Focus Feature: Joe Vartanian

21 July 2020
Joe Vartanian

As part of our continued Focus Feature series, we recently sat down with Senior Project Manager, Joe Vartanian. His over 18 years of industry experience involved time as an estimator, project manager and owner's rep and included work on ground-up construction, interior build-outs and value-add. Joe leads the construction team for at the 167 North Green project, Focus' largest office building to date and below he shares a few of his biggest takeaways from his time in the construction industry.

What is your role at Focus?

As a Senior Project Manager for Focus Construction, I lead my team in all aspects of the construction process—conceptual design, bidding, value engineering, awarding subcontracts, coordination, site planning, logistics, and supervision of all construction work. We strive to not only complete all our projects on time and within budget, but to also make a positive impact on the surrounding communities in which our projects are located. As an integrated developer and general contractor, all of Focus’ construction staff work on third-party jobs as well as Focus’ own development projects. This integration leads to an ownership mentality that does not switch off from one project to the other and we believe that overlap benefits our third-party clients directly.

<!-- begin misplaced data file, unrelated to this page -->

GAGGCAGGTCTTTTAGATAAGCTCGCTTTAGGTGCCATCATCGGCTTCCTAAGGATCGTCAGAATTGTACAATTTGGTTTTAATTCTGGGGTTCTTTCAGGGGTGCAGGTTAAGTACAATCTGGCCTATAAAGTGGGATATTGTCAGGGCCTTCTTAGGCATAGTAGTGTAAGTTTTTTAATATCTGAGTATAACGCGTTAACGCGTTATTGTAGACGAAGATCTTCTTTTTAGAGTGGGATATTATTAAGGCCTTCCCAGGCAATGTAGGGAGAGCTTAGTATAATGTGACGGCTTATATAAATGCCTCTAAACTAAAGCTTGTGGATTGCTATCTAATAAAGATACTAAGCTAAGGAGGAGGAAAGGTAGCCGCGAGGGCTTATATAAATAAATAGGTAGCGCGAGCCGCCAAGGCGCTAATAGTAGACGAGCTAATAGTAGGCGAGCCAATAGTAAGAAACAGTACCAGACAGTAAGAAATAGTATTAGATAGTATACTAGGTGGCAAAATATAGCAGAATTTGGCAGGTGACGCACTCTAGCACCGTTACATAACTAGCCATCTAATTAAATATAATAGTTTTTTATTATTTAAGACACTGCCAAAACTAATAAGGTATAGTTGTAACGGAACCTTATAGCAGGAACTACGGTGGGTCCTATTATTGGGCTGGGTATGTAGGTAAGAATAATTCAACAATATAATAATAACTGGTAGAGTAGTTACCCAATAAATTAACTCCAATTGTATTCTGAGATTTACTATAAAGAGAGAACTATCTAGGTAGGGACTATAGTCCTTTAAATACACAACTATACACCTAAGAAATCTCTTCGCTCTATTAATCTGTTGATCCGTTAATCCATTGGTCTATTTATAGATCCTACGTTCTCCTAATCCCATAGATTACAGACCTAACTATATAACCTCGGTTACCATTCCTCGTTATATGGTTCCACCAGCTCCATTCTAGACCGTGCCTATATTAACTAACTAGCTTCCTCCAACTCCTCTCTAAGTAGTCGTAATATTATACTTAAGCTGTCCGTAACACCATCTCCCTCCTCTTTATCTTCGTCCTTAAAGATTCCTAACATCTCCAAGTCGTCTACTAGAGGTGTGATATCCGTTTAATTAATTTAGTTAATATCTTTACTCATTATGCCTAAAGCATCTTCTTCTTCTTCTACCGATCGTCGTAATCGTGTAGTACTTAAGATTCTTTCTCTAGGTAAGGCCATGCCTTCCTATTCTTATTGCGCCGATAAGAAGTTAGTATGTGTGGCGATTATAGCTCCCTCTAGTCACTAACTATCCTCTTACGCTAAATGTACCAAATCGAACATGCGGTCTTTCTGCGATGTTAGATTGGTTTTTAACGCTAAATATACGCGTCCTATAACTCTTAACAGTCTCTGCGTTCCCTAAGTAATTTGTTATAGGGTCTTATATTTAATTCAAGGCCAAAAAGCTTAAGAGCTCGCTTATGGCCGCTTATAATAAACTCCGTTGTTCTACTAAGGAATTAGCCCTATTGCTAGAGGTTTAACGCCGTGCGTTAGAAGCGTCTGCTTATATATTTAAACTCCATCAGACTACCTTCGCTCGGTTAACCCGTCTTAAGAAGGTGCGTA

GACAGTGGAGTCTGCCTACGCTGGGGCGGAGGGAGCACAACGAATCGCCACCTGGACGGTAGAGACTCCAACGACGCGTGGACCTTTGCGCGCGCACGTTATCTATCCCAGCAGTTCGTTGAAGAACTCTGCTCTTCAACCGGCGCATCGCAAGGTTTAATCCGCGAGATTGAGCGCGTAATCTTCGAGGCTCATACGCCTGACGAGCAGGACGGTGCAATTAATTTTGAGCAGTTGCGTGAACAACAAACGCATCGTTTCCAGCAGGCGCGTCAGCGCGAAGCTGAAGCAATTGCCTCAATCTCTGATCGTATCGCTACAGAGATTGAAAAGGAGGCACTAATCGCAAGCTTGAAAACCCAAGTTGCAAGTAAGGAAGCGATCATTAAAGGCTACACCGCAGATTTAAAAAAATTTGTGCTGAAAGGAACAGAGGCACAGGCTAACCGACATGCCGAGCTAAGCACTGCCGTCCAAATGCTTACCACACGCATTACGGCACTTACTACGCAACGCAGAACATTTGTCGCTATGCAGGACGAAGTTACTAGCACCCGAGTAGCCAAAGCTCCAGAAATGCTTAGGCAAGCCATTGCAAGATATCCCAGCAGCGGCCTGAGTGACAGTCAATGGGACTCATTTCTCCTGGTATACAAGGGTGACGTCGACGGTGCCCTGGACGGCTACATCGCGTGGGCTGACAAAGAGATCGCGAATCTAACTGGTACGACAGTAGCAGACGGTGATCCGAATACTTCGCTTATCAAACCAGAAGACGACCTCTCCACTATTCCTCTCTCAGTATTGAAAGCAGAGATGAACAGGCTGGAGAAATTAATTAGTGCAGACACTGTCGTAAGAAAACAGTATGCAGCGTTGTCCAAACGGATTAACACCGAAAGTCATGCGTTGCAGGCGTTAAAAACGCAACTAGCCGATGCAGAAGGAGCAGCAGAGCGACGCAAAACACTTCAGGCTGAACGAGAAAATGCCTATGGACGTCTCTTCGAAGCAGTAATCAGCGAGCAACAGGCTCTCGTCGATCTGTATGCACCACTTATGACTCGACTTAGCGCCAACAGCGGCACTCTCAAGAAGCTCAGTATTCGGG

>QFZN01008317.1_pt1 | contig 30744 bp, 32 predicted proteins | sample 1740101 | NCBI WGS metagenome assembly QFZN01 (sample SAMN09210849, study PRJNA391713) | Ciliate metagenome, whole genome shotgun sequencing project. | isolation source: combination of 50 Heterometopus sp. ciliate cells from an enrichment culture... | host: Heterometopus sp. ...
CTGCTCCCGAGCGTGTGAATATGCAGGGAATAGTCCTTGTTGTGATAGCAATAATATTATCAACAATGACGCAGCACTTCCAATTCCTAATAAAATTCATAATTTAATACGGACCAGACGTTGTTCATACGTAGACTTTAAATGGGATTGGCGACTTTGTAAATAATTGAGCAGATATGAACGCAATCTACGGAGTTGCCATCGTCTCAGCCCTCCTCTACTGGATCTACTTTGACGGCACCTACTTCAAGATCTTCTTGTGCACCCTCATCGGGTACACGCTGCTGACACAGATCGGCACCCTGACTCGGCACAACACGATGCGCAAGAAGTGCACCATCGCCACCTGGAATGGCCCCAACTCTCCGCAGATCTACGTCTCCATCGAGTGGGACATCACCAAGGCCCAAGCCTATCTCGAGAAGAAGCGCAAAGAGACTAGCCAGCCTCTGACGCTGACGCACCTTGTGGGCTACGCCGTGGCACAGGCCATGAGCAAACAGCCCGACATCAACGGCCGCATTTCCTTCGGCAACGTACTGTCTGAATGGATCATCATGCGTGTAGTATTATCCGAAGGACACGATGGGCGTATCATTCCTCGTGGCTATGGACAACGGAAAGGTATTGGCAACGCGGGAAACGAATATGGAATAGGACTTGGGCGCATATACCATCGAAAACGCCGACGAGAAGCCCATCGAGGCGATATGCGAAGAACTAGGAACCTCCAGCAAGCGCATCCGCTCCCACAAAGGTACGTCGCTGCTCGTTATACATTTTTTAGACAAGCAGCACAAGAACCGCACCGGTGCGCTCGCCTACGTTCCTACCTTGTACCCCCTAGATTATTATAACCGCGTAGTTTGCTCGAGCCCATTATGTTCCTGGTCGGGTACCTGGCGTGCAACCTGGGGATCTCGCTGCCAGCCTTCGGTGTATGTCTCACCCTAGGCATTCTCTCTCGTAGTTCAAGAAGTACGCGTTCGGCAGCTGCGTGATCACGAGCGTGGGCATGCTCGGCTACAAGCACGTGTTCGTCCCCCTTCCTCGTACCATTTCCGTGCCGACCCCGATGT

You’re the lead Project Manager on one of Focus’ largest projects ever, 167 N Green Street, what makes this project unique? What type of innovative approaches have you taken during construction in order to build value at 167 Green?

’re>167 N Green is unique not only because of its size (750,000 GSF), but because of the extensive detail and thought that went into the design and operation of the building.

Each typical office floor will provide an acre of office space for new tenants. The building features a Town Hall meeting venue which doubles as a basketball/volleyball court and located on the 17th floor, offers expansive views of Chicago. “The Mews” is an open pedestrian walkway through the center of the building with retail space, gold mirror-finish panel ceilings and a cantilevered glass fin lobby glass system that is the tallest of its kind in North America.